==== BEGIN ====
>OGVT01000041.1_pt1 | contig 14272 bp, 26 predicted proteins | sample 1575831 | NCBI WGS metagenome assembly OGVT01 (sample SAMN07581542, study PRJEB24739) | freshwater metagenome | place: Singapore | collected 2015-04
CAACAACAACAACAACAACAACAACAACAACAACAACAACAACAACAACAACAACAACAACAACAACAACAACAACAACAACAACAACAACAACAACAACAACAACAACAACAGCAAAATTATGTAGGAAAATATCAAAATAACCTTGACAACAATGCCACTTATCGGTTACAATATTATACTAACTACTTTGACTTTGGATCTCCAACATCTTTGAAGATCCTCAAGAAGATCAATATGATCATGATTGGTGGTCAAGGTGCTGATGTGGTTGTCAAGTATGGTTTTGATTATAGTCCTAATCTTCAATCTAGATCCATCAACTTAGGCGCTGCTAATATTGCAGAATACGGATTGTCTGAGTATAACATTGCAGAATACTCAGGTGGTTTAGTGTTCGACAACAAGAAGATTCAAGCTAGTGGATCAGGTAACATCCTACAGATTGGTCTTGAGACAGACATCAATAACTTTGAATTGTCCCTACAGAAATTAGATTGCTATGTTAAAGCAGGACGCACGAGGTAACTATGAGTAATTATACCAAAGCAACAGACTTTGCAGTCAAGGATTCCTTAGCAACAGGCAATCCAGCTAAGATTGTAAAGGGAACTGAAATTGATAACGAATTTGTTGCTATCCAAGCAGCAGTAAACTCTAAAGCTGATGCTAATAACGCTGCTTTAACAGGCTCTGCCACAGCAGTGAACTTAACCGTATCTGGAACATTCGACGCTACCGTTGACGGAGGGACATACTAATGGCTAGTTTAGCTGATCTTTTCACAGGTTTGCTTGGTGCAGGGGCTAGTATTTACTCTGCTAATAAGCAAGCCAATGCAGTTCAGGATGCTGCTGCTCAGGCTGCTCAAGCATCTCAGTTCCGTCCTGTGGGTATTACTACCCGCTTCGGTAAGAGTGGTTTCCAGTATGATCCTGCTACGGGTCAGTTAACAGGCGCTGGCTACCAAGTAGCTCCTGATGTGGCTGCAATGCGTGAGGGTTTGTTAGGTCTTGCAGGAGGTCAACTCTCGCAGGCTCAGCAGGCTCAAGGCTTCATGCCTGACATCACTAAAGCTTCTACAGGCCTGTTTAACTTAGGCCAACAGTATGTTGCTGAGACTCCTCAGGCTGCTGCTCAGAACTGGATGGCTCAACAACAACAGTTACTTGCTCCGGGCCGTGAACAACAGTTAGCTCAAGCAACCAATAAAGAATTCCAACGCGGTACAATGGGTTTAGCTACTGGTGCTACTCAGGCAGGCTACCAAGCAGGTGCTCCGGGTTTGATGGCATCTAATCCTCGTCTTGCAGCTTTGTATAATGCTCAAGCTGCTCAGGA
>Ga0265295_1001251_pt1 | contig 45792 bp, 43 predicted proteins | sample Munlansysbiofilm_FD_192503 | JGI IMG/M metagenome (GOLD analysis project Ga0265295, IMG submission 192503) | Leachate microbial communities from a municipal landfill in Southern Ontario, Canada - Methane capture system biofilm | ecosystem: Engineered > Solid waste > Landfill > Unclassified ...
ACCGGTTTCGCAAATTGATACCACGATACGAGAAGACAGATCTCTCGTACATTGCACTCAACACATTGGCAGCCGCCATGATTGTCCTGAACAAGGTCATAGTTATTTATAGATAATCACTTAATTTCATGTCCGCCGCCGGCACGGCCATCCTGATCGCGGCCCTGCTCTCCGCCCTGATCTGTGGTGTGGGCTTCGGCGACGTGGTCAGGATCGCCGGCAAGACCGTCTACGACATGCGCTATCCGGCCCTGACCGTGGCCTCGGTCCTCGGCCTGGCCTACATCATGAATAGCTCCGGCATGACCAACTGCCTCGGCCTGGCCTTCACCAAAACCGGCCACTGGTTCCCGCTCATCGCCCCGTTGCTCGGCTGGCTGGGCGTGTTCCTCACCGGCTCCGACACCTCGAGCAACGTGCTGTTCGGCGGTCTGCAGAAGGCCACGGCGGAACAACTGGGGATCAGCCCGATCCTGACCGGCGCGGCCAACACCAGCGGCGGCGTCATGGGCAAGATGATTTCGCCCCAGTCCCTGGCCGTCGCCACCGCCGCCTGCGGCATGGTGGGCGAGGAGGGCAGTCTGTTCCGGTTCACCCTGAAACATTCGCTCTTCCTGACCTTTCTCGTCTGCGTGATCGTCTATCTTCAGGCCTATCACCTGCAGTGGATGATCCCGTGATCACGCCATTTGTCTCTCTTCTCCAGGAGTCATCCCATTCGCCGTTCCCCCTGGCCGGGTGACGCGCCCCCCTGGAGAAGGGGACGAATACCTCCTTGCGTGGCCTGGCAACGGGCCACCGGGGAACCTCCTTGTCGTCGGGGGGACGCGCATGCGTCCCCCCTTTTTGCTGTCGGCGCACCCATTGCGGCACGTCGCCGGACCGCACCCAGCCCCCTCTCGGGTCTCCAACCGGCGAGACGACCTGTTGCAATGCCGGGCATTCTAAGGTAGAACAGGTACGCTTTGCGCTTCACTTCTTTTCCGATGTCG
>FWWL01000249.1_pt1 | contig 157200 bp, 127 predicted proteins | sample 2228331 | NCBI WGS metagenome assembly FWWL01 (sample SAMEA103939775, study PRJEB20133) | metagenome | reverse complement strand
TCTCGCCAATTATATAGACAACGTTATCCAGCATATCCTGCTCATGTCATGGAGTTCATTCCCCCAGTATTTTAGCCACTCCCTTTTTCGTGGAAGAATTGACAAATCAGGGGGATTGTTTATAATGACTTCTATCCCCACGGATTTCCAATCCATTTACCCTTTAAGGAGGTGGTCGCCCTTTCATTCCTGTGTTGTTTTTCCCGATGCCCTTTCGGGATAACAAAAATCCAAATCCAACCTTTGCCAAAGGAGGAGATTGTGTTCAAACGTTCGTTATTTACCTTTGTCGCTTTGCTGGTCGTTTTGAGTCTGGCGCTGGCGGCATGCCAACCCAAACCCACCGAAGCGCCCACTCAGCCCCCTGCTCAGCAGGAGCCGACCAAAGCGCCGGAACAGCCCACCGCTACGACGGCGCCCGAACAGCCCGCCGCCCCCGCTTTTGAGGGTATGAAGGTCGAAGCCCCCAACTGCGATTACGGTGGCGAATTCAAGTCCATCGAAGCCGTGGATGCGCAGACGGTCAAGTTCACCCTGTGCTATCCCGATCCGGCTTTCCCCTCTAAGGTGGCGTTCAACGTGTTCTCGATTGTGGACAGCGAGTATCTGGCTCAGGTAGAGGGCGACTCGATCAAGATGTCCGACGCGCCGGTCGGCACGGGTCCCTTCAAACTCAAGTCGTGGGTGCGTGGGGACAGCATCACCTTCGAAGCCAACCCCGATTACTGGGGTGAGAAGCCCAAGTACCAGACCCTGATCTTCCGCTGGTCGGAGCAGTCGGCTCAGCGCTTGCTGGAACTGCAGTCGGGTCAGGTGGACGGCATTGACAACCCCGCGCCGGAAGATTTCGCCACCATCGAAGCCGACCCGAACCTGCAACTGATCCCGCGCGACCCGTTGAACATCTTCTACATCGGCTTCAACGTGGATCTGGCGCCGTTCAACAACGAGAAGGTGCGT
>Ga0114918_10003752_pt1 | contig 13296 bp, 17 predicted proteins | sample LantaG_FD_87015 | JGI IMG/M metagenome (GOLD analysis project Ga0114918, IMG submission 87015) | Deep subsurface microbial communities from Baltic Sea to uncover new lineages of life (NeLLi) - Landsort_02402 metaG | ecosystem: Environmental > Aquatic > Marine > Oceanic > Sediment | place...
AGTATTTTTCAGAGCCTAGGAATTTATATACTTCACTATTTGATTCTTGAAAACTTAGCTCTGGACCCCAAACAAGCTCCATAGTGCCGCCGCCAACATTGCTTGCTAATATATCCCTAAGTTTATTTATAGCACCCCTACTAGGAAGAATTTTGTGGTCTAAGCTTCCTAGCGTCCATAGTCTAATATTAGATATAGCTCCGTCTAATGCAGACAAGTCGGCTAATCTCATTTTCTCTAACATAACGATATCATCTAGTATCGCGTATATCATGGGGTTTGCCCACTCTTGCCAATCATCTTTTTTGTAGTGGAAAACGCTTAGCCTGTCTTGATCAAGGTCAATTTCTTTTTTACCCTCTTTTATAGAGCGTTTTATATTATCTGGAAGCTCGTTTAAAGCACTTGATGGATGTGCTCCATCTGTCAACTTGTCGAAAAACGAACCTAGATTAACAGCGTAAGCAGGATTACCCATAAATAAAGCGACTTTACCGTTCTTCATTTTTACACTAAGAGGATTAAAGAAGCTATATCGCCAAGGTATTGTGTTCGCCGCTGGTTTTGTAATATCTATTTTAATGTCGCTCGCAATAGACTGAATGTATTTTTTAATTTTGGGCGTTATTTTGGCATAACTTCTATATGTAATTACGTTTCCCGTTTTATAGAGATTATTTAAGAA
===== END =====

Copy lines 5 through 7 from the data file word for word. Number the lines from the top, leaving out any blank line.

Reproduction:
>FWWL01000249.1_pt1 | contig 157200 bp, 127 predicted proteins | sample 2228331 | NCBI WGS metagenome assembly FWWL01 (sample SAMEA103939775, study PRJEB20133) | metagenome | reverse complement strand
TCTCGCCAATTATATAGACAACGTTATCCAGCATATCCTGCTCATGTCATGGAGTTCATTCCCCCAGTATTTTAGCCACTCCCTTTTTCGTGGAAGAATTGACAAATCAGGGGGATTGTTTATAATGACTTCTATCCCCACGGATTTCCAATCCATTTACCCTTTAAGGAGGTGGTCGCCCTTTCATTCCTGTGTTGTTTTTCCCGATGCCCTTTCGGGATAACAAAAATCCAAATCCAACCTTTGCCAAAGGAGGAGATTGTGTTCAAACGTTCGTTATTTACCTTTGTCGCTTTGCTGGTCGTTTTGAGTCTGGCGCTGGCGGCATGCCAACCCAAACCCACCGAAGCGCCCACTCAGCCCCCTGCTCAGCAGGAGCCGACCAAAGCGCCGGAACAGCCCACCGCTACGACGGCGCCCGAACAGCCCGCCGCCCCCGCTTTTGAGGGTATGAAGGTCGAAGCCCCCAACTGCGATTACGGTGGCGAATTCAAGTCCATCGAAGCCGTGGATGCGCAGACGGTCAAGTTCACCCTGTGCTATCCCGATCCGGCTTTCCCCTCTAAGGTGGCGTTCAACGTGTTCTCGATTGTGGACAGCGAGTATCTGGCTCAGGTAGAGGGCGACTCGATCAAGATGTCCGACGCGCCGGTCGGCACGGGTCCCTTCAAACTCAAGTCGTGGGTGCGTGGGGACAGCATCACCTTCGAAGCCAACCCCGATTACTGGGGTGAGAAGCCCAAGTACCAGACCCTGATCTTCCGCTGGTCGGAGCAGTCGGCTCAGCGCTTGCTGGAACTGCAGTCGGGTCAGGTGGACGGCATTGACAACCCCGCGCCGGAAGATTTCGCCACCATCGAAGCCGACCCGAACCTGCAACTGATCCCGCGCGACCCGTTGAACATCTTCTACATCGGCTTCAACGTGGATCTGGCGCCGTTCAACAACGAGAAGGTGCGT
>Ga0114918_10003752_pt1 | contig 13296 bp, 17 predicted proteins | sample LantaG_FD_87015 | JGI IMG/M metagenome (GOLD analysis project Ga0114918, IMG submission 87015) | Deep subsurface microbial communities from Baltic Sea to uncover new lineages of life (NeLLi) - Landsort_02402 metaG | ecosystem: Environmental > Aquatic > Marine > Oceanic > Sediment | place...